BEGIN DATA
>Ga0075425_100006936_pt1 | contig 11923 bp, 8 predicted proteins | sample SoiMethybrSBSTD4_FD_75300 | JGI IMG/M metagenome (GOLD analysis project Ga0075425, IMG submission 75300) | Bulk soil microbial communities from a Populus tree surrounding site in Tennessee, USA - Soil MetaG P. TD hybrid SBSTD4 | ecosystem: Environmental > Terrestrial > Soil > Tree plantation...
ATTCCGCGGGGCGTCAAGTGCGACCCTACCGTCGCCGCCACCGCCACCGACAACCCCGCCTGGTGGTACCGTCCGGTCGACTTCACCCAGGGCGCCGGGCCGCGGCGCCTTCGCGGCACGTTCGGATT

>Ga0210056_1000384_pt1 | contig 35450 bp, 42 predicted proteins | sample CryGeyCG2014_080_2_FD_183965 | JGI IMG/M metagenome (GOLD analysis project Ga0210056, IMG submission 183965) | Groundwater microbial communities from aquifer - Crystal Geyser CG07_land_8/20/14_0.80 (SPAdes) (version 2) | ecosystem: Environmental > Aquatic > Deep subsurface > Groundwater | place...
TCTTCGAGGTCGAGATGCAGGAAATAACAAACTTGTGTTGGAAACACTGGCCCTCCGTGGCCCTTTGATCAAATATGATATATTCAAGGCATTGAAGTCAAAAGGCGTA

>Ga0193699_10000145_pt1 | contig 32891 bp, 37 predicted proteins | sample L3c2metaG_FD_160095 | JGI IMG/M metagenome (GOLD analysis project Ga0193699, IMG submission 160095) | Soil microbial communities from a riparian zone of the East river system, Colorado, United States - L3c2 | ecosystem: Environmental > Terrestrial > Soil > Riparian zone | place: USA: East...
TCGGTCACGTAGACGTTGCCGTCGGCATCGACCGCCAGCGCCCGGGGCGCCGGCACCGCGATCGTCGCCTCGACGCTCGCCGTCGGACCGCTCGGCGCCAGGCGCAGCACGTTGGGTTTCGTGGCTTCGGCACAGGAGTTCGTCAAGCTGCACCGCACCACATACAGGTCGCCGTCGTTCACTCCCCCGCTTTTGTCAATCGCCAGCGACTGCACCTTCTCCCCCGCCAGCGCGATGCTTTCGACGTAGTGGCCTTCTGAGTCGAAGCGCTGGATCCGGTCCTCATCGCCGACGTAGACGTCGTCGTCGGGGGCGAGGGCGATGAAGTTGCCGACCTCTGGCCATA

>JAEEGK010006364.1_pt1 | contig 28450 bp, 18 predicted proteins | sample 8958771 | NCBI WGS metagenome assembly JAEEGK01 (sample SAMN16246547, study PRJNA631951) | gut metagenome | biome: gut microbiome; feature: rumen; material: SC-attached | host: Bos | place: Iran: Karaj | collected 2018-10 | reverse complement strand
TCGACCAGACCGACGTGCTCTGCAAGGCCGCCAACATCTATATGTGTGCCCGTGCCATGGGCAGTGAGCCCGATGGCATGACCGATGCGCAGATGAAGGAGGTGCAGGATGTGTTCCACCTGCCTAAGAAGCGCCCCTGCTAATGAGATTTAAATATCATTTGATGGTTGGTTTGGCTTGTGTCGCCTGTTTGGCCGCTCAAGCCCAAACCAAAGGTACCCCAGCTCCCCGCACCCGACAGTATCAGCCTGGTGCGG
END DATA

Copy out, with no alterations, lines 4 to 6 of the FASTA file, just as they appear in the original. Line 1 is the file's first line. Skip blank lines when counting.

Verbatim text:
TCTTCGAGGTCGAGATGCAGGAAATAACAAACTTGTGTTGGAAACACTGGCCCTCCGTGGCCCTTTGATCAAATATGATATATTCAAGGCATTGAAGTCAAAAGGCGTA

>Ga0193699_10000145_pt1 | contig 32891 bp, 37 predicted proteins | sample L3c2metaG_FD_160095 | JGI IMG/M metagenome (GOLD analysis project Ga0193699, IMG submission 160095) | Soil microbial communities from a riparian zone of the East river system, Colorado, United States - L3c2 | ecosystem: Environmental > Terrestrial > Soil > Riparian zone | place: USA: East...
TCGGTCACGTAGACGTTGCCGTCGGCATCGACCGCCAGCGCCCGGGGCGCCGGCACCGCGATCGTCGCCTCGACGCTCGCCGTCGGACCGCTCGGCGCCAGGCGCAGCACGTTGGGTTTCGTGGCTTCGGCACAGGAGTTCGTCAAGCTGCACCGCACCACATACAGGTCGCCGTCGTTCACTCCCCCGCTTTTGTCAATCGCCAGCGACTGCACCTTCTCCCCCGCCAGCGCGATGCTTTCGACGTAGTGGCCTTCTGAGTCGAAGCGCTGGATCCGGTCCTCATCGCCGACGTAGACGTCGTCGTCGGGGGCGAGGGCGATGAAGTTGCCGACCTCTGGCCATA